On Friday March 27, 2020, Congress passed the Coronavirus Aid, Relief and Economic Security (CARES) Act, meant to provide federal government support to taxpayers due to the COVID-19 pandemic and resulting economic fallout. Additionally, the Internal Revenue Service (IRS) has announced a sweeping series of steps to assist taxpayers. The following outlines the key provisions of the CARES Act, as well as official rulings from the IRS, meant to provide relief to taxpayers during this unprecedented time.
In a series of notices and guidance, the Department of the Treasury and the Internal Revenue Service have provided relief for taxpayers, postponing the due date for certain federal income tax filings and payments from April 15, 2020 until July 15, 2020.
• The 2019 federal income tax filing and payment deadline for any person with an April 15 due date is automatically extended until July 15, 2020. “Person” includes any type of taxpayer, such as an individual, a trust, an estate, a corporation, or any type of unincorporated business entity.
• Estimated tax payments for 2020 normally due on April 15, 2020, are extended until July 15, 2020.
• A taxpayer can request an automatic extension to file their federal income tax return if they cannot file by the new July 15 deadline. The extension must be requested by July 15, 2020. If a taxpayer properly estimates their 2019 tax liability and files an extension form by July 15, 2020, their tax return will be due on October 15, 2020.
• This extension applies only to federal income tax payments. It does, by itself, apply to state filing and payment deadlines. Several states have announced an extension on filing deadlines. Information on states can be found at: https://www.taxadmin.org/state-tax-agencies.
• The deadline for making contributions to a traditional or ROTH IRA for tax year 2019 has been extended to July 15, 2020.
• Employers with an April 15, 2020 deadline have until July 15, 2020, plus extension, to make “employer contributions” to plans (SEP, SIMPLE IRAs, 401(k)s etc.).
• For an affected taxpayer, the due date for filing a United States Gift and Generation-Skipping Transfer Tax Return and making payments of Federal gift and generation-skipping transfer tax due April 15, 2020, is automatically postponed to July 15, 2020.
• IRS Q & A: Filing and Payment Deadlines Questions and Answers
The CARES Act of 2020, enacted on March 27, 2020, provides: significant public health spending; immediate cash relief for individual citizens, a broad lending program for small businesses, and targeted relief for hard-hit industries. Below are some key provisions designed to help individual taxpayers during this crisis.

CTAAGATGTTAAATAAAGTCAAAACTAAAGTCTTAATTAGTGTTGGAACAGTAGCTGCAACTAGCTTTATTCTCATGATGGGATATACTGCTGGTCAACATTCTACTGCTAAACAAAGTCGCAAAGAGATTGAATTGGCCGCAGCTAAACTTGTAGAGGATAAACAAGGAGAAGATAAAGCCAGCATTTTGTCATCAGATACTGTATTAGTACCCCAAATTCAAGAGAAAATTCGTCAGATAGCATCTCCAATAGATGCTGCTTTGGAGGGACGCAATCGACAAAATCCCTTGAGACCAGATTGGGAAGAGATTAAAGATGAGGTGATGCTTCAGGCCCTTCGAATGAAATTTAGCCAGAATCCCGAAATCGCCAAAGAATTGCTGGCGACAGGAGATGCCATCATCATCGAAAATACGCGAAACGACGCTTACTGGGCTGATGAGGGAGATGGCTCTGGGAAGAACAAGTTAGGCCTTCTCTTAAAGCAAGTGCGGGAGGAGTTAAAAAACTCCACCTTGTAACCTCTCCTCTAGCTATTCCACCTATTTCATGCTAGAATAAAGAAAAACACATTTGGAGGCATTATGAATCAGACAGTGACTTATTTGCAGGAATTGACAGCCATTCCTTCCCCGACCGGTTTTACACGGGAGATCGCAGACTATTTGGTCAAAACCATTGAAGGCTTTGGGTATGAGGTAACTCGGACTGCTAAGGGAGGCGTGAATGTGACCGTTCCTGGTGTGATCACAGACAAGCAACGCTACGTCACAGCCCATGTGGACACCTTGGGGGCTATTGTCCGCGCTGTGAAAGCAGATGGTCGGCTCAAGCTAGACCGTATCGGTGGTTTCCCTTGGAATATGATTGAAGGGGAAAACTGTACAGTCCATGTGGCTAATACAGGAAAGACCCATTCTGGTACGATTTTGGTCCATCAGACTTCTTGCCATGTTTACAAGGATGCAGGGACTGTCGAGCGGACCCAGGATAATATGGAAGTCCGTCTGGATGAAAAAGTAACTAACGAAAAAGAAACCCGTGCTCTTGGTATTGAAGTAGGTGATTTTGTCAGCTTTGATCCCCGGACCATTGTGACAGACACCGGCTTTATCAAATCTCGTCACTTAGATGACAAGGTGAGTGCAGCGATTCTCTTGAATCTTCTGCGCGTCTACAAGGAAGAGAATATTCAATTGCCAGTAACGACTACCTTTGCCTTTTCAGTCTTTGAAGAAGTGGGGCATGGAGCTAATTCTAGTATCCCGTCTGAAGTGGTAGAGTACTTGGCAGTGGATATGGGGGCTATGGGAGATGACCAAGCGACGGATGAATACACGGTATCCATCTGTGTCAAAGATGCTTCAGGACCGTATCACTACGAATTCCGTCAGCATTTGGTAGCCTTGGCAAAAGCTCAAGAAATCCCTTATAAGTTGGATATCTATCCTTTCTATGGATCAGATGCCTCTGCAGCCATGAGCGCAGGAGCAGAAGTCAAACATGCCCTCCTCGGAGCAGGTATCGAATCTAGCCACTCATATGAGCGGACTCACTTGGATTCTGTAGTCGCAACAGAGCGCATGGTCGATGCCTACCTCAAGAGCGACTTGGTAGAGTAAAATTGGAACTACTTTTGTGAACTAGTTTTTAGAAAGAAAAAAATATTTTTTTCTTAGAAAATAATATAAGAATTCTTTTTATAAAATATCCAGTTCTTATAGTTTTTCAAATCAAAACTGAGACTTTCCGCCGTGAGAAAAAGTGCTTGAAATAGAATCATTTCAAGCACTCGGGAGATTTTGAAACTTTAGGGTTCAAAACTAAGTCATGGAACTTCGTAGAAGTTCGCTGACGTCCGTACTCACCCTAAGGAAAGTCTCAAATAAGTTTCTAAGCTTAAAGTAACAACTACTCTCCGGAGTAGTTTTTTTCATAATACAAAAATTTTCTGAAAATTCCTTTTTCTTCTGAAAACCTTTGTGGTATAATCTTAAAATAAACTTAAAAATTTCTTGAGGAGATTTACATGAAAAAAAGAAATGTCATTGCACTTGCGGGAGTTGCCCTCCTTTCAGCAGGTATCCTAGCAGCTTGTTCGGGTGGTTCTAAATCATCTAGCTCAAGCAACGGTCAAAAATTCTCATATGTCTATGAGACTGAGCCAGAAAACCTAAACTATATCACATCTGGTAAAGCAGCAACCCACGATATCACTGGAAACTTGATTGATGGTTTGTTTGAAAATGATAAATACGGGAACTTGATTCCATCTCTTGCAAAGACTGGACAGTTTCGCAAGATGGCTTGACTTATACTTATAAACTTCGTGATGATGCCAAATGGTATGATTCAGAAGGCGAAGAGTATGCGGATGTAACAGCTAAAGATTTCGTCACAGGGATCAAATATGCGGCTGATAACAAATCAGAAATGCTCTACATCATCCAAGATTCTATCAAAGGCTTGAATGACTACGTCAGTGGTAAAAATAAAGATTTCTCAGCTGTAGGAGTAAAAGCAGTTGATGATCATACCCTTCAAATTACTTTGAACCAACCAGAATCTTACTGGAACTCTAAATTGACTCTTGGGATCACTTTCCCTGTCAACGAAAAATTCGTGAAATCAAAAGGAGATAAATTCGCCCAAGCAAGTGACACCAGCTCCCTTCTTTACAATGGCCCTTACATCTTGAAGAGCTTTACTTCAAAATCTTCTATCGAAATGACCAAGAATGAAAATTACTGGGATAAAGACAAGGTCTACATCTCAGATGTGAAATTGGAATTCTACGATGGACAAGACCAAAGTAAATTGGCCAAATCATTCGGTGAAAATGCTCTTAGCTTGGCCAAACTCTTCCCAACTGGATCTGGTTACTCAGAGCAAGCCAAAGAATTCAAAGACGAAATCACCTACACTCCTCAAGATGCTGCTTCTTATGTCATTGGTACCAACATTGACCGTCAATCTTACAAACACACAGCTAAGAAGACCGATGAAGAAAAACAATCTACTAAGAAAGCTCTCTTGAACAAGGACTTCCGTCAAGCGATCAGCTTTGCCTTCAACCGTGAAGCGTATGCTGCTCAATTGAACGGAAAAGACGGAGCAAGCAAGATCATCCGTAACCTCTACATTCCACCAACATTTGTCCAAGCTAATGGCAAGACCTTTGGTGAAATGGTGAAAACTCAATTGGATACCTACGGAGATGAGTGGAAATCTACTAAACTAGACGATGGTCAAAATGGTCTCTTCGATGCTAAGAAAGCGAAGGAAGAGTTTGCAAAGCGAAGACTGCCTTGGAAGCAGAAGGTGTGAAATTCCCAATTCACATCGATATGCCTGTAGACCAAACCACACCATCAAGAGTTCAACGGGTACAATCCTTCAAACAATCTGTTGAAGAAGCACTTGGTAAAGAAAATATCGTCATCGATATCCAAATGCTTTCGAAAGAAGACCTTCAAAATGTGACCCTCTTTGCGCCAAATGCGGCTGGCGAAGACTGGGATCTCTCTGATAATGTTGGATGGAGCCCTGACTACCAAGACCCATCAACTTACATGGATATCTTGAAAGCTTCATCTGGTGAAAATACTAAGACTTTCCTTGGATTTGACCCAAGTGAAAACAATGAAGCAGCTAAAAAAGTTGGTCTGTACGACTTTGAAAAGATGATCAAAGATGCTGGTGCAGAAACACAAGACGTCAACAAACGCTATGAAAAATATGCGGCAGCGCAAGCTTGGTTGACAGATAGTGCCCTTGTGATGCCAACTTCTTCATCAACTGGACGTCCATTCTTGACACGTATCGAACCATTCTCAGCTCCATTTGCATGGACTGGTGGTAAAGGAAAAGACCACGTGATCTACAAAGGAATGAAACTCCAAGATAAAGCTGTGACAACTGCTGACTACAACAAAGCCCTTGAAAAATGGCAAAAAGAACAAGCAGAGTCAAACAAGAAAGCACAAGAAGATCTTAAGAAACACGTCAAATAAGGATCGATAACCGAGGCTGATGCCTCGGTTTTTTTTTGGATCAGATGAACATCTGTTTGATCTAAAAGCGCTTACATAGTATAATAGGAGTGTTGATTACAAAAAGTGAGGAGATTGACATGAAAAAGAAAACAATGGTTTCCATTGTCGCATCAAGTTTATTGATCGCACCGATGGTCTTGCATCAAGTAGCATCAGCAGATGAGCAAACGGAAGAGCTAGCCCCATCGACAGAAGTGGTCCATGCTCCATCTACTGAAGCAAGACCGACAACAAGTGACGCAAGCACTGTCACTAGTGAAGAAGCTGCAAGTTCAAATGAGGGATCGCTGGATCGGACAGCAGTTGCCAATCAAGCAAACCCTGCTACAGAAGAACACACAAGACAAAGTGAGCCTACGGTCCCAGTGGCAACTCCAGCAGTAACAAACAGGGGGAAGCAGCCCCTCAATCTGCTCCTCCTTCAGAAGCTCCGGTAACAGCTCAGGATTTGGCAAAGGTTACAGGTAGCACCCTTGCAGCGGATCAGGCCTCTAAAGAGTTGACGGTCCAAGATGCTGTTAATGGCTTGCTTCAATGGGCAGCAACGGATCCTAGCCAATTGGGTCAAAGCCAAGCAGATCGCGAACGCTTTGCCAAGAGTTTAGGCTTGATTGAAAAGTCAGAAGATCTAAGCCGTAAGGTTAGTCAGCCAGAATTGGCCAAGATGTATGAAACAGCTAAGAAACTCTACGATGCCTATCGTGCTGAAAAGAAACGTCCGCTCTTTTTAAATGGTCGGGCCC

Required Minimum Distributions (RMD)
• 2020 RMDs for IRA, 403(b), defined contribution (including 401(k)), and 457 plans are waived.
• Individuals who have taken their 2020 RMD can rollover up to 100% of the RMD if they are otherwise qualified to do so. The rollover must be done within 60-calendar days of the distribution. Keep in mind that each taxpayer is limited to one 60-day rollover in a 12-month period.
• The 2020 RMD for beneficiaries are waived. However, if a non-spouse beneficiary has already taken their 2020 RMD they are ineligible to roll the distribution back to an IRA.
• 2020 is disregarded for beneficiaries subject to the “5-year rule.”
• An individual who is 70 ½, or older, can still do a Qualified Charitable Distribution (QCD) from their IRA of up to $100,000 in 2020. However, since RMDs are waived for 2020, their amount will not offset any future RMDs, except for the fact that their account balance may be lower.
• 2019 RMDs waived for taxpayers who delayed their 2019 RMD and would otherwise need to take it before April 1, 2020.
Taxpayer Recovery Rebate
• Eligible taxpayers will receive a one-time, refundable income tax credit (cash payment) against their 2020 income taxes. Payments will be based on 2019 or 2018 tax returns, whichever is most recently filed. While this may reduce or eliminate payments to taxpayers whose 2018/2019 income is over the thresholds (see below), should 2020 income result in them qualifying for the credit (lower income, within the threshold), they will receive it at that time.
• The amount each individual will receive depends in part, on their filing status – $1,200 for individuals and $2,400 for joint filers. Taxpayers with children will receive $500 per child under age 17. These amounts can be reduced/eliminated if income thresholds are not met.
• Taxpayers will receive full payment if adjusted gross income (AGI) is up to but not exceeding: (1) $150,000 for joint filers; (2) $112,500 for heads of household; and (3) $75,000 for all other types of filers.
• For filers with income above these amounts, the payment amount begins to phase out by 5%, or $50 for each $1000, above the AGI thresholds. Single filers making more than $99,000, and joint filers making more than $198,000, with no children, are not eligible for the payment.
• The IRS announced on March 30, 2020, that distribution should begin in the next three weeks. More information can be found on the IRS website: www.irs.gov/newsroom/economic-impact-payments-what-you-need-to-know
Unemployment Compensation Provisions
• Individuals receiving unemployment benefits will receive an additional $600 per week in benefit payments from the date of the law’s enactment through July 31, 2020.